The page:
Low costs. Skilled workers. New patent protections. A ready pool of patients for clinical trials. These are the ingredients contributing to India's blossoming biotechnology industry, which grew by nearly 40% last year and is now second only to the United States in its number of FDA-approved drug manufacturing plants. India boasts more than $700 million in annual revenues from its biotechnology industry.

While revenues from the United States' biotechnology industry were far more, $39.2 billion in 2003, the industry's fast-paced growth in India represents "a major, long-term threat to companies in other parts of the world," says Roy Drucker, general manager of London's Technomark Consulting Services, a consultant to the biotechnology and pharmaceutical industries.

"Indian companies are on a steep learning curve," Drucker says. "Why wouldn't you go there when you can do it as well, for less money?" India, already a significant global player in the software and information...


Three years ago, former Indian Prime Minister Atal Behari Vajpayee announced a strategy for developing the country's biotechnology industry over the coming decade, and several Indian states took up the challenge. The Karnataka government is creating a new Biotech City and an Institute of Bioinformatics and Applied Biotechnology. Nearby, the state of Tamil Nadu plans its own biotechnology research center in concert with Cornell University. In addition, a government-level Department of Biotechnology was established in India's Ministry of Science & Technology.


Today, India has more than 200 biotech companies, 75% of which were incorporated in the last five years. In 2003, India was 11th worldwide in the number of biotech companies, according to Ernst and Young. India has some 60 FDA-approved drug manufacturing facilities, more than in any other country outside the United States, said Deshmukh. Major multinationals, such as US-based Pfizer, have established subsidiaries in India. Venture capitalists from the United States and Singapore are helping to fund start-up biotechnology companies in India. US and European companies are collaborating with Indian firms to develop new drugs and vaccines, to conduct clinical trials and toxicity studies, to perform molecular modelings and lead optimization, to provide computer services such as bioinformatics, and to develop industrial production processes for new drug ingredients.

The success of India's biotech market is evident in its growth, principally in the areas of pharmaceuticals, agriculture, and bioinformatics: In 2003–2004, India's biotechnology industry reached $705 million. ABLE's goal is for the industry to reach $5 billion in revenues in the next five years. In comparison, Australia led the Asia-Pacific region with biotech revenues of over $1 billion in 2003, and China was next with $800 million, according to Ernst and Young. India is third in the Asia-Pacific region in biotech revenues.

Charlie Bryce, vice president of the European Federation of Biotechnology, marvels that India has "made remarkable progress in a very short time." Such investment is "testimony to the confidence that investors have in the knowledge and skill base that has rapidly developed," Bryce said.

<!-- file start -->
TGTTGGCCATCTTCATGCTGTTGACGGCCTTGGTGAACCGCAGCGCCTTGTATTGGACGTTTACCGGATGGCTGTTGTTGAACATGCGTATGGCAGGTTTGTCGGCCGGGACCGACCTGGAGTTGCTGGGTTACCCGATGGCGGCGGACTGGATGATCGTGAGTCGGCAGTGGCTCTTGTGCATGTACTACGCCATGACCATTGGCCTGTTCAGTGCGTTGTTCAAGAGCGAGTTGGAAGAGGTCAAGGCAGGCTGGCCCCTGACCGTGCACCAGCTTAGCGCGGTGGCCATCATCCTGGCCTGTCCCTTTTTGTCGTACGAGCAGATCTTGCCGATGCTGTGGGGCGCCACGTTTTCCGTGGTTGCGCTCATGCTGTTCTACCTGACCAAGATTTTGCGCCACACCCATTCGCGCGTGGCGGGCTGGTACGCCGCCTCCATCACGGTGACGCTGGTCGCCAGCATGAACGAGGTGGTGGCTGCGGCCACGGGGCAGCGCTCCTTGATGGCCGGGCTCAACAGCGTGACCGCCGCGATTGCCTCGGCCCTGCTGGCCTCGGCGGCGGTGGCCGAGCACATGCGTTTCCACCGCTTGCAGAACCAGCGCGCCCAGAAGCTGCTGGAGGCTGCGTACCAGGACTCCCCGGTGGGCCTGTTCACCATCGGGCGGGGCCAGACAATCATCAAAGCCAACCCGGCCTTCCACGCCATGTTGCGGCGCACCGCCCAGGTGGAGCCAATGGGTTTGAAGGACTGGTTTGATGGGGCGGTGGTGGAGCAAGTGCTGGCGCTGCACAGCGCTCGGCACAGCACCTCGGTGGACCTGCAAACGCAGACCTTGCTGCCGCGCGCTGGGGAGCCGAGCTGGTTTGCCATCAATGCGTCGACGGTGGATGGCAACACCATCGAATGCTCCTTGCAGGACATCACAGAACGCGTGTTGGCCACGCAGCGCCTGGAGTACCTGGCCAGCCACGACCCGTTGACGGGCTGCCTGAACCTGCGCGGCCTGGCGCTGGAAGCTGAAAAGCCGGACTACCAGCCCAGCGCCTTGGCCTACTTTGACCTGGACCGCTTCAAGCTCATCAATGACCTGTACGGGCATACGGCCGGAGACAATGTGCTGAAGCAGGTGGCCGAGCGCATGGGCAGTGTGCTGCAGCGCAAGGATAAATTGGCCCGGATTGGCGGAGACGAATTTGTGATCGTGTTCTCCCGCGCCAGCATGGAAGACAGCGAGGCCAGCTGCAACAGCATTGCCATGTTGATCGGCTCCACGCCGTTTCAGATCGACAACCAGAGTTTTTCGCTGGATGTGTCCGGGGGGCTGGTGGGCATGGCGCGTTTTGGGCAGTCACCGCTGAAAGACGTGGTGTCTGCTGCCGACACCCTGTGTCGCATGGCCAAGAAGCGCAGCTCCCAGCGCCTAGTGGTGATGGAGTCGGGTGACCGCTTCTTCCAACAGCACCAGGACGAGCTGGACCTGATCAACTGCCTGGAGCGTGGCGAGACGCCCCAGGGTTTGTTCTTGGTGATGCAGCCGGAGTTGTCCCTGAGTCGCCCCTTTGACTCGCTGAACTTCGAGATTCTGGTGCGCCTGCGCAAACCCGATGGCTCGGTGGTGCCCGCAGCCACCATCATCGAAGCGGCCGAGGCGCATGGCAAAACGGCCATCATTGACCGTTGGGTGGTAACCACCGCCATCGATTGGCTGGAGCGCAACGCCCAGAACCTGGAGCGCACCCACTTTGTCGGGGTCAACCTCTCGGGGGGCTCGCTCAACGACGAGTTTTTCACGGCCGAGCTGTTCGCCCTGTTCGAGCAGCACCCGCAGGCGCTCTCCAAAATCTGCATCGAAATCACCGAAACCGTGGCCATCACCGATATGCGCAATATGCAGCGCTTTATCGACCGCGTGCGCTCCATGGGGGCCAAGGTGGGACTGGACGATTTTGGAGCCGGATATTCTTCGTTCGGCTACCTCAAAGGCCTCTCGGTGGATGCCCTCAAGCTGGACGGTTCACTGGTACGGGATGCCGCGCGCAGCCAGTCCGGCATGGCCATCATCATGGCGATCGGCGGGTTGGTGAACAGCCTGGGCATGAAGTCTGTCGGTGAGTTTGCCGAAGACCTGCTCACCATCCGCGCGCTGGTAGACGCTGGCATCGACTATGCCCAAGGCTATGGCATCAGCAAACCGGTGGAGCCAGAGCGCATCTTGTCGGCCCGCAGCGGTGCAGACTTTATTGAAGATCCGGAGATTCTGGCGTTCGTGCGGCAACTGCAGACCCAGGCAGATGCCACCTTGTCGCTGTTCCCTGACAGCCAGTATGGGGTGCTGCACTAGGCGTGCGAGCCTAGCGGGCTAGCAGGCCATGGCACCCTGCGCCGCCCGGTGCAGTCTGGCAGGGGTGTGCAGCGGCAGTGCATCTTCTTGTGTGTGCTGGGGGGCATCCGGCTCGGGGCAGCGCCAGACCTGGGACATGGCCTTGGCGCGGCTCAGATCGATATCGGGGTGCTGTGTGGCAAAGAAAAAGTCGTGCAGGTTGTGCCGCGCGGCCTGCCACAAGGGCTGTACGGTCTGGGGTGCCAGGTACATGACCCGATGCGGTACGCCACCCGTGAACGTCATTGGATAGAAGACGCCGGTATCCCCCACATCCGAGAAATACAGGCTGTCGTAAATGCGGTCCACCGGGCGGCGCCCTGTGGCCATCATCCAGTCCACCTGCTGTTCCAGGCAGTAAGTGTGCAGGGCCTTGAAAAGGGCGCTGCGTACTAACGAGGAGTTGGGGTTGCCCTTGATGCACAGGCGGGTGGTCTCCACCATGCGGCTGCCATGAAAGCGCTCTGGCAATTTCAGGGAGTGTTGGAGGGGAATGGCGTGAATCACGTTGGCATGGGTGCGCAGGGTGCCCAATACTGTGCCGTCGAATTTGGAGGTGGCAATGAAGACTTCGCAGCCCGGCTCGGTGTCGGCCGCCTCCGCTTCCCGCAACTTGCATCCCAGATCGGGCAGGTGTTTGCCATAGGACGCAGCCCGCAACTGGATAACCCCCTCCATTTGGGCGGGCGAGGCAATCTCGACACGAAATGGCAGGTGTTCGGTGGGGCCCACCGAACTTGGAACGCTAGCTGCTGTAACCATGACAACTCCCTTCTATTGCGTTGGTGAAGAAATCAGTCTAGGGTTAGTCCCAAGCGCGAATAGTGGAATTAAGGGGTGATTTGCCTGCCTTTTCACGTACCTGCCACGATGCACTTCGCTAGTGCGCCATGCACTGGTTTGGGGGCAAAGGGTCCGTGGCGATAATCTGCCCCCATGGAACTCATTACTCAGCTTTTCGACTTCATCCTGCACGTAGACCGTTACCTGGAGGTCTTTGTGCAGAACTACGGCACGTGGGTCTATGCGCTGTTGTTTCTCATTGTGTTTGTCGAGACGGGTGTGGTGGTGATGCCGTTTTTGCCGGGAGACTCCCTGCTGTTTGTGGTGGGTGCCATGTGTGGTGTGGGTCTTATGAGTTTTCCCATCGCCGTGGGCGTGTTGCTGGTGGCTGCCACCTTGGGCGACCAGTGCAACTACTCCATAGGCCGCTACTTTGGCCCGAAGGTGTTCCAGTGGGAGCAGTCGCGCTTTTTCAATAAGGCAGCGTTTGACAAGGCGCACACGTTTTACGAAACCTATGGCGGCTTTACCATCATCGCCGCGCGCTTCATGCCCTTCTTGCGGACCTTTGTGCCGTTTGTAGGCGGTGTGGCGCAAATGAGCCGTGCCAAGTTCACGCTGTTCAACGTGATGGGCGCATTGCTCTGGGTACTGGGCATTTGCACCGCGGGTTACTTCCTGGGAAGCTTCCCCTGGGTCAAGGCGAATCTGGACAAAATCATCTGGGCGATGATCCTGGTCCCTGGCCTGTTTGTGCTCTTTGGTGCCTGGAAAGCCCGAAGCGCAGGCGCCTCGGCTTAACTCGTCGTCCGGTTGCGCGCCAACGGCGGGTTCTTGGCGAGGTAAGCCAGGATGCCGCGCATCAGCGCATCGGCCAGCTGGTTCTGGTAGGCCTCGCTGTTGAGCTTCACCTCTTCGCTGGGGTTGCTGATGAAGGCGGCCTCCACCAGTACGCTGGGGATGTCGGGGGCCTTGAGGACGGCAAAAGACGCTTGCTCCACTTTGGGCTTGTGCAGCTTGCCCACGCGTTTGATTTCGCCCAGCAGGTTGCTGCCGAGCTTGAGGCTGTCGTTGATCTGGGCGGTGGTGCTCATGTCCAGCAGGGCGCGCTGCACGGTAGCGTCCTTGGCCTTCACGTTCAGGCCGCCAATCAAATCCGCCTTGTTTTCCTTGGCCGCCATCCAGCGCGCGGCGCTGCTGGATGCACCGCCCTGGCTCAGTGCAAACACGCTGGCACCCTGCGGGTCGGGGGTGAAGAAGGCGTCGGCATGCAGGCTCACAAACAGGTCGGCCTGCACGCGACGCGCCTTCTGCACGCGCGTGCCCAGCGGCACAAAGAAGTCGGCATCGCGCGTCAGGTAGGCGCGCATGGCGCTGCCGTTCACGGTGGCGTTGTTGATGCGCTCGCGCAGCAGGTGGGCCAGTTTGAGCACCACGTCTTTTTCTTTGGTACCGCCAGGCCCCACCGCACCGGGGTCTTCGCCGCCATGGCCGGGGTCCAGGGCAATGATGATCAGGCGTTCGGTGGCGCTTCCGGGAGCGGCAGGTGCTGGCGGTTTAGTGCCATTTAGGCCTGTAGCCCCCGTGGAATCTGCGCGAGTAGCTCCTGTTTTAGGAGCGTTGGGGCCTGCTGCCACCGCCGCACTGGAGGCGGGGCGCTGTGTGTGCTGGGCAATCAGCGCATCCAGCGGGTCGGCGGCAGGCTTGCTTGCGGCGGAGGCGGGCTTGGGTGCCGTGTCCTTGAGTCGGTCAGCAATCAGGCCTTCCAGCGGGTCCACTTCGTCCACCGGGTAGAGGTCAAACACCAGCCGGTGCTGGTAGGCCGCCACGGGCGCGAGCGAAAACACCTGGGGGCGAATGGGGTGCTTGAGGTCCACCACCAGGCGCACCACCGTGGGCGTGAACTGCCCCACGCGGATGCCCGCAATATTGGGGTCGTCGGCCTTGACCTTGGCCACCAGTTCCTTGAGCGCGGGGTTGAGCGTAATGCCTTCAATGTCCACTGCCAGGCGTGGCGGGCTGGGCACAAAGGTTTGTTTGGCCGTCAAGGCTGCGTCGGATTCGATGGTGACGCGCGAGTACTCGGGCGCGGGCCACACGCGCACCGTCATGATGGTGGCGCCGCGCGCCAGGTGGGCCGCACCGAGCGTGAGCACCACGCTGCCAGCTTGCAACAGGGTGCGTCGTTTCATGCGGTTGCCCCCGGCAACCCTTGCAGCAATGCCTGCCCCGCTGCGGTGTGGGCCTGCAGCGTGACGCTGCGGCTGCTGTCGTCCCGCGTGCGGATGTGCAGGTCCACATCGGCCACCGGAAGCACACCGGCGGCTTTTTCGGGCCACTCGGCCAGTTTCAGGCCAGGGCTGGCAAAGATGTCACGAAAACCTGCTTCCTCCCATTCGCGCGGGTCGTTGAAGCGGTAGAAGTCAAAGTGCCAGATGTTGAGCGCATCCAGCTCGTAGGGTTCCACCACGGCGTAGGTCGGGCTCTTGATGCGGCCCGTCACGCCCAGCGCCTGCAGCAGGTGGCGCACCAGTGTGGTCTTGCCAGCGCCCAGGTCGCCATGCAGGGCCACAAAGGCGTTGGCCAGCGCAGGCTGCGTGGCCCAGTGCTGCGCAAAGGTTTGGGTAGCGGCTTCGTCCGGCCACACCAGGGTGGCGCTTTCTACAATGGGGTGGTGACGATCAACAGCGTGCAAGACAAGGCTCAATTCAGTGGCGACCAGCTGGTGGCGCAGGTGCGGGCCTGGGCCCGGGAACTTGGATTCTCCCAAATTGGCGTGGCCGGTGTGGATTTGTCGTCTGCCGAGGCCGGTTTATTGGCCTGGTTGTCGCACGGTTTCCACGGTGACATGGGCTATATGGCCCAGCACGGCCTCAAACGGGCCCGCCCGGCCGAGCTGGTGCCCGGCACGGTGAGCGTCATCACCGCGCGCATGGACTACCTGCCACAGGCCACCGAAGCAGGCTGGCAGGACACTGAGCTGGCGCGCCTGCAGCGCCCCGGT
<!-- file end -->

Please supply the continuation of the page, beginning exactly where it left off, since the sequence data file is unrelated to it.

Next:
The country has a skilled work force, including low-cost, English-speaking scientists. A middle-ranking Indian scientist earns about 60% of what he or she might make in a UK biotech company, Drucker says. Some experts estimate that Indian researchers earn as little as one-third of what their US counterparts do.

"It's no secret that salary levels in India are significantly less than the US," says Imraan Munshi, a spokesman for Pfizer, which has a subsidiary in India that contracts with Indian companies for data operations, clinical research, and formulation development. "The specific differences vary by position based upon a number of factors, including experience, expertise, and internal equity."

The Times of India reported this summer that "outsourcing," an alien term for India's biotech industry just five years ago, is now valued at $120 million, and growing at a rate of 75% per year. Experts predict this business could reach $1 billion in the next five years.



Does sending work to Indian companies represent a threat or lost business to companies in other parts of the world? The answer depends on who you ask. "Sure," says Daniel Keesman, co-CEO of Germany-based LION bioscience, which provides bio- and cheminformatics software. Activities outsourced to India means eliminating or not initiating employment relationships with experts in other parts of the world, he says.

Bryce disagrees: "It is more likely that India will represent a powerful and significant player in global biotechnology in its own right, and in this way, not by outsourcing, it can represent a very real threat to other national players."

India boasts relatively cheap manufacturing costs. The cost of developing and testing drugs in Indian labs can be 70% to 80% cheaper than in the United States, experts say. Moreover, Indian firms believe they can conduct clinical trials more cheaply than in other parts of the world, primarily because India's enormous population is one of the most genetically diverse on the planet. Such diversity can be critical in clinical trials, because people with different genetic make-ups may respond differently to the same drug. Eli Lilly and Company, for instance, is conducting clinical trials for nearly two dozen of its latest drugs at a facility in a New Delhi suburb.